Keepapitchinin, the Mormon History blog » Funny Bones, 1929 (5)

Funny Bones, 1929 (5)

By: Ardis E. Parshall - August 04, 2012

What time is it, kiddos? Time for jokes from the old Church magazines, this time from 1929:

A Good Start

Sandy MacTavish got married. He went to Niagara Falls on his honeymoon. While strolling around the Falls he met a friend. After congratulating Sandy, the friend asked, “And where is the little bride, back at the hotel?”

“Oh, no,” replied Sandy. “I left her back in Philadelphia. She’s seen the Falls.”


Hostess (at children’s party): “Won’t you have another piece of cake, Alice?”

Alice (who had promised mother not to answer “yes”): “Well, the idea is not repugnant to me.”

Retort Courteous

A revival was raging in a colored church. The fruits had been considerable. One obdurate soul, however, resisted the efforts of the elder. Called to account for his reluctance, he replied: “You see how it is, Elder. I’ve got a problem. I don’t see how I’m going to get to Glory with my coat over my wings.”

“That ain’t your problem, retorted the exhorter promptly. “Your problem is how you’re going to get your hat on over your horns.”

Not Domestic

An “Affinity” is a woman who will cook your goose but not your dinner.

O Henry!

Waiter: “Shall I bring you another egg for that one, sir?”

Diner: “No, this one will lay another pretty soon.”

Shaking the Incumbrance

Father: “There was something funny about you last night, daughter.”

Offspring: “I know, but I sent him home as early as I could.”

Conclusive Evidence

Lady: “Didn’t I give you a piece of pie last week?”

Tramp: “Yes, mum, dat was fer a friend o’ mine.”

Lady: “Absurd.”

Tramp: “Yes, it was, lady. See de crepe on me sleeve?”

Artistic Dangers

Lady of House: “Haven’t you any trade or profession, my good man?”

Weary Willie: “I was a very fine musician wunst – I played the oboe, but I hurted me eyesight lookin’ fer de rests in de music.”


Kind Old Gentleman: “What do you call those two kittens, Johnny?”

Small Boy: “I call ‘em Tom and Harry.”

K.O.G.: “Why don’t you name them Cook and Peary, after the great explorers?”

S.B.: “Aw, go on, mister; these ain’t pole cats.”

He Had Nothing on Mother

“With a single stroke of a brush,” said the school teacher, taking his class round the National Gallery, “Joshua Reynolds could change a smiling face to a frowning one.”

“So can my mother,” said a small boy.

Hot Time in the Old Town

A doctor, walking home late one night saw a fine auto parked outside a cemetery. He hid behind a tree, for he suspected that body-snatchers were at work; and, sure enough, in a few minutes he saw two body-snatchers stagger from the cemetery carrying a body. They placed it upright in the auto, as though it were alive, propping it securely in the back seat, and then they hurried back to the cemetery to fill the violated grave again.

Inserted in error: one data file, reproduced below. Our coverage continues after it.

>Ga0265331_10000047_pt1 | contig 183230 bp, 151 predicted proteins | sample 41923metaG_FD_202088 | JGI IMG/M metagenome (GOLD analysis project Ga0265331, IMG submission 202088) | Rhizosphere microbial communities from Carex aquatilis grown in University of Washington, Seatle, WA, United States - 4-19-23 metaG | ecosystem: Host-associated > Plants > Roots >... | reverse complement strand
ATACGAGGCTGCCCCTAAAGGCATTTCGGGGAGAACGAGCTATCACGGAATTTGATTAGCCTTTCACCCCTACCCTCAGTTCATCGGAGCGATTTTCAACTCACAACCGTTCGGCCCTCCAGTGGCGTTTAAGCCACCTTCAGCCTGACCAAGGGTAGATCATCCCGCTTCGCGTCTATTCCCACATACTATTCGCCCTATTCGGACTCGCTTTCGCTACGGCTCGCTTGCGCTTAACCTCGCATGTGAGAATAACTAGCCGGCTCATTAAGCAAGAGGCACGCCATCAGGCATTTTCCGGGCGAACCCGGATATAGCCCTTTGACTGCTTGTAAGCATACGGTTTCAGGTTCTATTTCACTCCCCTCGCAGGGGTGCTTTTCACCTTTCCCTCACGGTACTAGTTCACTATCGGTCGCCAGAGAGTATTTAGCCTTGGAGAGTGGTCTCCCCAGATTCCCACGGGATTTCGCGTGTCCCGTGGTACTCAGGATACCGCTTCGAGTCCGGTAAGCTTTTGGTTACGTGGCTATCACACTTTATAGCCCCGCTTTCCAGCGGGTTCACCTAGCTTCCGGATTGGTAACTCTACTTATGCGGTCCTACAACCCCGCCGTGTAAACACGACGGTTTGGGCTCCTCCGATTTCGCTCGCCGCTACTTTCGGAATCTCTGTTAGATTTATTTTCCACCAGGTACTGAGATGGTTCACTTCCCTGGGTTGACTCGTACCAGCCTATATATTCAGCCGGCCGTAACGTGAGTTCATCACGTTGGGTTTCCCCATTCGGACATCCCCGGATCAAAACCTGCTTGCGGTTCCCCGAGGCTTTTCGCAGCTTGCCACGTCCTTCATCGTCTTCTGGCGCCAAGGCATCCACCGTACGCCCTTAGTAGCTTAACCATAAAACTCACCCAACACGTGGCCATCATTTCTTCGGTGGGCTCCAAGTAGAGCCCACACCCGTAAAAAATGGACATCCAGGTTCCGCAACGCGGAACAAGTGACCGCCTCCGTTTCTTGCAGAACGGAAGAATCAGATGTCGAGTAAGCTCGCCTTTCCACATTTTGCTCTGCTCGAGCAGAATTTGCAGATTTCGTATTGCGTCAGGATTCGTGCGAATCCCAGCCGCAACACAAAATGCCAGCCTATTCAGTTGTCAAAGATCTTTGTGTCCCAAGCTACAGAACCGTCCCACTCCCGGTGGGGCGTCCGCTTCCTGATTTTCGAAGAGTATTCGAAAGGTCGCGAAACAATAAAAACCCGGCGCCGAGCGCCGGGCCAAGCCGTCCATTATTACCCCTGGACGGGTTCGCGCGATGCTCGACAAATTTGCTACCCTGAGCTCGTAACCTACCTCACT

The doctor in their absence lifted the body out of the auto, hid it under a hedge, and took its place himself. Soon the scoundrels returned. One seated himself at the steering wheel and the other seated himself in the back seat, beside the body, so as to support it. Then, in the darkness, they drove off.

After a while the man in the rear seat said in a rather awed tone: “This body seems mighty warm for a corpse.”

The chauffeur reached back his hand and touched it. “Don’t it, though!” he muttered, between perplexity and fear.

Then the corpse, in deep, sepulchral tones, exclaimed: “Warm? Of course I’m warm. And if you had been where I’ve been for the last two days, you’d be warm, too!”

With loud yells of horror the body-snatchers leaped from the auto and fled. The doctor took possession of the machine and drove it home. He has it, they say, still.

Missing Nothing

“Harold,” asked the teacher, “in the sentence, ‘I saw the girl get on the street car,’ how many I’s would you use?”

“Both of ‘em, teacher,” replied Harold.

Good Natured

Customer (on Sunday morning): “Give me change for a dime, please.”

Druggist: “Sure; and I hope you enjoy the sermon.”


“Winifred swears she never has been kissed by a man.”

“Well, isn’t that enough to make any girl swear?”

Sensitive Touch

Rookie: “I’d like to have a new pair of shoes, sir.”

Sergeant: “Are your shoes worn out?”

Rookie: “Worn out?! Man, the bottoms of my shoes are so thin I can step on a dime and tell whether it’s heads or tails.”

Improve Your Aim

“I see you have a sign in your store, ‘We Aim to Please’,” remarked the irritated customer.

“Certainly,” replied the proprietor, “that is our motto.”

“Well,” retorted the I.C., “you ought to take a little time off for target practice.”

No Time for Levity

The storm increased in violence. The captain, feeling that his ship was in danger, sent up a signal of distress – a rocket.

“Captain,” said the solemn-faced individual at his side, “I’d be the last man on earth to cast a damper on anyone, but it seems to me that this is no time to be shooting fireworks.”

Another on Sandy

Hinky: “What makes so many Scotchmen humorous?”

Dinky: “You see, it’s a gift.”


Grandma: “People don’t seem to marry as young as they did when I was a girl.”

Grandflapper: “No, old dear, but they do it oftener.”

Wasted Effort

Here lies the bullet riddled corpse
Of Thomas J. McBluff.
He held five lovely aces –
Four would have been enough.

Entirely Gone

Jimmie: “Pa, a man’s wife is his better half, isn’t she?”

Pa: “They are generally referred to as such.”

Jimmie: “Then, if a man marries twice, there isn’t anything left of him, is there?”


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